Program staff will be responsible for the administrative review of the plan for sharing research resources.

The adequacy of the resources sharing plan will be considered by Program staff of the funding organization when making recommendations about funding applications. Program staff may negotiate modifications of the data and resource sharing plans with the awardee before recommending funding of an application. The final version of the data and resource sharing plans negotiated by both will become a condition of the award of the grant. The effectiveness of the resource sharing will be evaluated as part of the administrative review of each non-competing Grant Progress Report (PHS 2590). See Section VI.3. Reporting.

3. Anticipated Announcement and Award Dates

The earliest anticipated award date will be in March 2007.

Section VI. Award Administration Information


1. Award Notices

After the peer review of the application is completed, the PD/PI will be able to access his or her Summary Statement (written critique) via the eRA Commons.

If the application is under consideration for funding, NIH will request "just-in-time" information from the applicant. For details, applicants may refer to the NIH Grants Policy Statement Part II: Terms and Conditions of NIH Grant Awards, Subpart A: General (http://grants.nih.gov/archive/grants/policy/nihgps_2003/index.htm).

A formal notification in the form of a Notice of Award (NoA) will be provided to the applicant organization. The NoA signed by the grants management officer is the authorizing document. Once all administrative and programmatic issues have been resolved, the NoA will be generated via email notification from the awarding component to the grantee business official (designated in item 12 on the Application Face Page). If a grantee is not email enabled, a hard copy of the NoA will be mailed to the business official.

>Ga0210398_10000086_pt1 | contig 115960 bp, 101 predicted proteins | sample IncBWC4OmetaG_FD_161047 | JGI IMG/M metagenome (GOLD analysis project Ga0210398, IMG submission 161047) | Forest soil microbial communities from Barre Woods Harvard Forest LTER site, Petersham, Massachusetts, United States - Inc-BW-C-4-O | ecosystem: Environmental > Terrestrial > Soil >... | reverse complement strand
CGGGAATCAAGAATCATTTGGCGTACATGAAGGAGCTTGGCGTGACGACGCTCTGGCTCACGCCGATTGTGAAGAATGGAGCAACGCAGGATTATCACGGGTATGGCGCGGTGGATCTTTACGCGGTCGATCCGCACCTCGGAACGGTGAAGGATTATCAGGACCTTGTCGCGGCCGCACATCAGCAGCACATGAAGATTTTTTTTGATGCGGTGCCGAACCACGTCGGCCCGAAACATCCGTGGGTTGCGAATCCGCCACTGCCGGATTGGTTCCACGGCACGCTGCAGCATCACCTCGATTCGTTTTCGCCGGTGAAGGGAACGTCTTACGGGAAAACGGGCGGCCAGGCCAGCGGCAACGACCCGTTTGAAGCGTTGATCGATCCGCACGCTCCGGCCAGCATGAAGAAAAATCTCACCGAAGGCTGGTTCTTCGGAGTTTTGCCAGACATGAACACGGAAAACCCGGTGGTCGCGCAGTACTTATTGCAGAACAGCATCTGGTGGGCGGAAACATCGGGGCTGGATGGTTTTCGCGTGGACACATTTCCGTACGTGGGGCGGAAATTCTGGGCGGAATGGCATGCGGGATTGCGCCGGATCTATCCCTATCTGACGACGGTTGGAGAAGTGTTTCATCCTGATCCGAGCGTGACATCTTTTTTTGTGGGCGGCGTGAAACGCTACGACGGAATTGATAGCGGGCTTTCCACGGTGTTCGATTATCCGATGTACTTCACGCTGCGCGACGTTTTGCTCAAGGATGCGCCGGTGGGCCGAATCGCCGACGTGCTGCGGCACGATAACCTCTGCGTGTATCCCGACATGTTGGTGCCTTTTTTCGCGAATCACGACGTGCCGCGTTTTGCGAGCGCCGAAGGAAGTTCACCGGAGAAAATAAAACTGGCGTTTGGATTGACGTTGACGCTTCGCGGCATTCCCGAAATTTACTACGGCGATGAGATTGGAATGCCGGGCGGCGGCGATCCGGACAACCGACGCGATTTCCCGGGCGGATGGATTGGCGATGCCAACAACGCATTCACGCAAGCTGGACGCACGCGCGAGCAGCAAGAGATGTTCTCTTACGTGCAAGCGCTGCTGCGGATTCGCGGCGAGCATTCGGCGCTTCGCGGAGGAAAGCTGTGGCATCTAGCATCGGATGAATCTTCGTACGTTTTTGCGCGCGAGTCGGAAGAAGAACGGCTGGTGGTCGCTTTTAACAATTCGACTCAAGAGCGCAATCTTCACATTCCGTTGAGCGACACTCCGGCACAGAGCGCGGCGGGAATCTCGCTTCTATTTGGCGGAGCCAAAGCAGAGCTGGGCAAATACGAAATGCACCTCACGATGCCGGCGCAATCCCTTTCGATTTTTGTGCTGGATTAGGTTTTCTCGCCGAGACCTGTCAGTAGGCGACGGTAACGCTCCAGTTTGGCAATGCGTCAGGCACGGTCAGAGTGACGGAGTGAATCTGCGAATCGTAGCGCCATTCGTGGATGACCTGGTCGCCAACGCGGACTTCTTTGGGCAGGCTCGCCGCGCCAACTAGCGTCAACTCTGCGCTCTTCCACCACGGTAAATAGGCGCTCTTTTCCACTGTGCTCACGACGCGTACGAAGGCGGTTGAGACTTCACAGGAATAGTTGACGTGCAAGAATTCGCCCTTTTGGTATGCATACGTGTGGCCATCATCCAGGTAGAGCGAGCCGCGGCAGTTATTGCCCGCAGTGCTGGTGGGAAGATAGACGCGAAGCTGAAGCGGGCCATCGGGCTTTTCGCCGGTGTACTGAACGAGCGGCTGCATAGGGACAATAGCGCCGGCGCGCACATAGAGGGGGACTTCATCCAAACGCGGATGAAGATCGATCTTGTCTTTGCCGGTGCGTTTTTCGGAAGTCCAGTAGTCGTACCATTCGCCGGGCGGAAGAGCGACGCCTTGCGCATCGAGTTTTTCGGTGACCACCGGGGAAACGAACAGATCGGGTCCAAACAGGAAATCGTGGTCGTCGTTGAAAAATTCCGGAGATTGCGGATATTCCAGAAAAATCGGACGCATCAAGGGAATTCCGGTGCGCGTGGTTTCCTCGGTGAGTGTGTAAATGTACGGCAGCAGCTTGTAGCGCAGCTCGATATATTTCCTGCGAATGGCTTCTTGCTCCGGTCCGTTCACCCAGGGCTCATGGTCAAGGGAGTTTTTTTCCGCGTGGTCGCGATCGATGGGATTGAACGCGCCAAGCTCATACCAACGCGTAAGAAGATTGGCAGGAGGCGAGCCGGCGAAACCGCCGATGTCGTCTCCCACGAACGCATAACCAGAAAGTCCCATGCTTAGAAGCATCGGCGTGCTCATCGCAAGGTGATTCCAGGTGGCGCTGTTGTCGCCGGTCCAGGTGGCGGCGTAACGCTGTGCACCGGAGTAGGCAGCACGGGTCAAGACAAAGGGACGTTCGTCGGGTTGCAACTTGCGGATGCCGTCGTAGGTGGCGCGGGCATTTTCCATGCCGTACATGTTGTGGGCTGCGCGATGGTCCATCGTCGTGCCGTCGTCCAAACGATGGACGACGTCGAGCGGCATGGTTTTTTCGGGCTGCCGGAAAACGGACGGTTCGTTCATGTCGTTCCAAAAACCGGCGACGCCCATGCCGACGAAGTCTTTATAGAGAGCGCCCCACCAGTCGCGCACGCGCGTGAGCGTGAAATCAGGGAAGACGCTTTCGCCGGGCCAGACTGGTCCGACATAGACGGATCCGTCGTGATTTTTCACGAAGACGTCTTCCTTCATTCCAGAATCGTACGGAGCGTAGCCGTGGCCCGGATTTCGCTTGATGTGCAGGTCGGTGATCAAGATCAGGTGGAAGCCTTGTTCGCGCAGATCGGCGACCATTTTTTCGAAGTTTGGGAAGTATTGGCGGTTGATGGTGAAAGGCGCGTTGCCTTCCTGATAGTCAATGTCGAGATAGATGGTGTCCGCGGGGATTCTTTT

Selection of an application for award is not an authorization to begin performance. Any costs incurred before receipt of the NoA are at the recipient's risk. These costs may be reimbursed only to the extent considered allowable pre-award costs. See Also Section IV.5. Funding Restrictions.


2. Administrative and National Policy Requirements

All NIH grant and cooperative agreement awards include the NIH Grants Policy Statement as part of the NoA. For these terms of award, see the NIH Grants Policy Statement Part II: Terms and Conditions of NIH Grant Awards, Subpart A: General (http://grants.nih.gov/archive/grants/policy/nihgps_2003/index.htm) and Part II Terms and Conditions of NIH Grant Awards, Subpart B: Terms and Conditions for Specific Types of Grants, Grantees, and Activities (http://grants.nih.gov/archive/grants/policy/nihgps_2003/index.htm).

3. Reporting

Awardees will be required to submit the PHS Non-Competing Grant Progress Report, Form 2590 annually (http://grants.nih.gov/grants/funding/2590/2590.htm) and financial statements as required in the NIH Grants Policy Statement.

Section VII. Agency Contacts


We encourage your inquiries concerning this funding opportunity and welcome the opportunity to answer questions from potential applicants. Inquiries may fall into three areas: scientific/research, peer review, and financial or grants management issues:

1. Scientific/Research Contacts:

Jiayin (Jerry) Li, M.D., Ph.D.
Division of Cell Biology and Biophysics
National Institute of General Medical Sciences
45 Center Drive, Room 2As.19F, MSC 6200
Bethesda, MD 20892-6200
Telephone: (301) 594-0828
FAX: (301) 480-2004
Email: lij@nigms.nih.gov


2. Peer Review Contacts:

Helen R. Sunshine, Ph.D.
Office of Scientific Review
National Institute of General Medical Sciences
45 Center Drive, Room 3An.12F, MSC 6200
Bethesda, MD 20892-6200